>>>
>>> A more comprehensive solution that would correct the inconsistency in failures between os.rename and shutil.copy2 and also remove any constraint for Galaxy to have it's import, temp, and data set directories on the same file system, would be to simply delete the original import file before attempting the shutil.move.  This would ensure the file that the upload.py job attempts to create in step 2 is new and created with full Galaxy process ownership.
>>>
>>> Finally, it seems odd that Galaxy attempts to reuse the users original import file in the first place.  It seems that once galaxy begins processing the content of the to-be-imported file, it should not ever write back to that file.  What's the motivation here?
>>>
>>> I'll be interested to learn more about the motivations of these different tempfile conventions and if this can be fixed in the upstream.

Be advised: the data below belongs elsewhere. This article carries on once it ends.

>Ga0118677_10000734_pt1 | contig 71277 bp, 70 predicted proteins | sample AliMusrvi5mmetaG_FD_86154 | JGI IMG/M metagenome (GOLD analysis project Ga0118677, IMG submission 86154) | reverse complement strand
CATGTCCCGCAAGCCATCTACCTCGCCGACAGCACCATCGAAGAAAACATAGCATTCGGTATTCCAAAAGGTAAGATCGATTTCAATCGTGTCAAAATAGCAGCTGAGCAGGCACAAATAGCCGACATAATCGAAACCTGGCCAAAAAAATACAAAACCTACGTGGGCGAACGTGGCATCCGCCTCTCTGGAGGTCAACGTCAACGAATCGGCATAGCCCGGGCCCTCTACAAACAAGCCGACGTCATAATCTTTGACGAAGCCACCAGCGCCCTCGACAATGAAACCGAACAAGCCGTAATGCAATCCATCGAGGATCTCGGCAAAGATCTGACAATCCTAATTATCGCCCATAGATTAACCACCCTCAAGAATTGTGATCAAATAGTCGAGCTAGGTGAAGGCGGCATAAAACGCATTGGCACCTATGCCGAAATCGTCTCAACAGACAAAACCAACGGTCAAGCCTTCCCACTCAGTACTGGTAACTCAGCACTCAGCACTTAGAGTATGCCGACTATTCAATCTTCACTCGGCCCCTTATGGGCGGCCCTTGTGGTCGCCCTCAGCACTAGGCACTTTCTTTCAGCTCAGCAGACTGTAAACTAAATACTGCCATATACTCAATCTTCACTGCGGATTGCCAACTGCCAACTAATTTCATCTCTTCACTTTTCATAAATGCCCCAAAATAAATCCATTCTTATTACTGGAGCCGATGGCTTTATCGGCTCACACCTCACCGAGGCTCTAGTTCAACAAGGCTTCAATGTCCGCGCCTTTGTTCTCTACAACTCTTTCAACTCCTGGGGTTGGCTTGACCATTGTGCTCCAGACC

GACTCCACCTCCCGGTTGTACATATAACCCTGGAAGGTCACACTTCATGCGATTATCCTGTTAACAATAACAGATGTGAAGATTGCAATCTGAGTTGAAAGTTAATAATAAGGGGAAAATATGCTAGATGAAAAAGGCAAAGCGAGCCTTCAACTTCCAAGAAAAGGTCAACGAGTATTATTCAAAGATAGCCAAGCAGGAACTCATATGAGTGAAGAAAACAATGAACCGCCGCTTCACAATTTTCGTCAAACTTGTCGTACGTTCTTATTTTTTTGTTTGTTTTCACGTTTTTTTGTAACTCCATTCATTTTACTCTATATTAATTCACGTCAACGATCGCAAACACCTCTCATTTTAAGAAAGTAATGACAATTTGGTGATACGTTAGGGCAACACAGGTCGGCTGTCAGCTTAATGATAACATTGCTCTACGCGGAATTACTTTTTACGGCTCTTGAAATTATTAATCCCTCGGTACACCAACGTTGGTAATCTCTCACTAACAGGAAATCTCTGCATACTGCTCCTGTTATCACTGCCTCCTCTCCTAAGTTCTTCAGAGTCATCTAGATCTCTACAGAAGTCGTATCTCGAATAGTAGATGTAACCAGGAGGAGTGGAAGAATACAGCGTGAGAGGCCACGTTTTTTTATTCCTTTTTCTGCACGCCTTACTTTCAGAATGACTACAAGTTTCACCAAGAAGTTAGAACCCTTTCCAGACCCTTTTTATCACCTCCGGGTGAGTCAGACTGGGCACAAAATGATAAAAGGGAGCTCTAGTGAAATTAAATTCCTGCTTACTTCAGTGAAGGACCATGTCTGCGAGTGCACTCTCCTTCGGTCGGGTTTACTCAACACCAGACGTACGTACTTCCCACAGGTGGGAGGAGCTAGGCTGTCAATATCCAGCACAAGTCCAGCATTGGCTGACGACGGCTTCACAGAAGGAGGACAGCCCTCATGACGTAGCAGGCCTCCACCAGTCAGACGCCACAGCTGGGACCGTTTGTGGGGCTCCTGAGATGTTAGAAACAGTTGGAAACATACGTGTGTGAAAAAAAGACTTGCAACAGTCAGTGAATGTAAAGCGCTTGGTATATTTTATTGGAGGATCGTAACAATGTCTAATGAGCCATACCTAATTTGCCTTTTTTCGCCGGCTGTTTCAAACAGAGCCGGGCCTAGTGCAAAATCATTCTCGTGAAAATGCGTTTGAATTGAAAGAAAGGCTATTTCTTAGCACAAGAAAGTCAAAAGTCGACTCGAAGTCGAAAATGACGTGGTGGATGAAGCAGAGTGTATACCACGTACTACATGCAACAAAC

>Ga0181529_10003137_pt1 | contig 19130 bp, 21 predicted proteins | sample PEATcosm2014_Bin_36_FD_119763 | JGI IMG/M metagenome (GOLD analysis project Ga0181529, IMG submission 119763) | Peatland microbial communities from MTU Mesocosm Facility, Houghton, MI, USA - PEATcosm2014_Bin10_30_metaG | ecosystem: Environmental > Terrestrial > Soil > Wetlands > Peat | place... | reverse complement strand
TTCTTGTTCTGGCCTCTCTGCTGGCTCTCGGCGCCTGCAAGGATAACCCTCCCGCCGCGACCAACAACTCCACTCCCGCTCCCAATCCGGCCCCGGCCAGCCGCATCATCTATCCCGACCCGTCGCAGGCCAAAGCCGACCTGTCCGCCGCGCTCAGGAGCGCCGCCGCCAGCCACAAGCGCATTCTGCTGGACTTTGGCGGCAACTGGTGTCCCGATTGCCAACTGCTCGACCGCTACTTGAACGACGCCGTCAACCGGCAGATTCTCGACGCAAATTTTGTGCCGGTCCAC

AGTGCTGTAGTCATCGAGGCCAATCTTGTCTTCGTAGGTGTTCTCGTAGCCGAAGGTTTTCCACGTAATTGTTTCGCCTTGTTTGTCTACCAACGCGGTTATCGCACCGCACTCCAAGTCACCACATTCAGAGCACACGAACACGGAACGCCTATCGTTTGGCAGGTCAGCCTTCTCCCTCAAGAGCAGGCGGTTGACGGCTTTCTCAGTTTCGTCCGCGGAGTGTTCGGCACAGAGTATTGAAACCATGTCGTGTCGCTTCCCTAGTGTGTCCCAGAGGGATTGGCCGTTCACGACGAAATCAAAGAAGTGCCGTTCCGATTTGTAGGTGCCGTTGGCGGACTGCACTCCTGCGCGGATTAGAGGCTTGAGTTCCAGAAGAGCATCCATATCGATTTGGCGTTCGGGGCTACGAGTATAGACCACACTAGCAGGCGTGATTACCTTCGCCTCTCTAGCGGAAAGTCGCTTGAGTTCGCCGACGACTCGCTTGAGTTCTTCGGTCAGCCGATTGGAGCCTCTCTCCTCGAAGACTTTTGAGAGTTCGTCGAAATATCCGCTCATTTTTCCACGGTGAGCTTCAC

>>>
>>> Thanks,
>>>
>>> ~jpr
>>> ___________________________________________________________
>>> Please keep all replies on the list by using "reply all"
>>> in your mail client.  To manage your subscriptions to this and other Galaxy lists, please use the interface at:
>>>   http://lists.bx.psu.edu/
>>>
>>> To search Galaxy mailing lists use the unified search at:
>>>   http://galaxyproject.org/search/mailinglists/
>> ___________________________________________________________
>> Please keep all replies on the list by using "reply all"
>> in your mail client.  To manage your subscriptions to this
>> and other Galaxy lists, please use the interface at:
>>   http://lists.bx.psu.edu/
>>
>> To search Galaxy mailing lists use the unified search at:
>>   http://galaxyproject.org/search/mailinglists/

___________________________________________________________
Please keep all replies on the list by using "reply all"
in your mail client.  To manage your subscriptions to this
and other Galaxy lists, please use the interface at: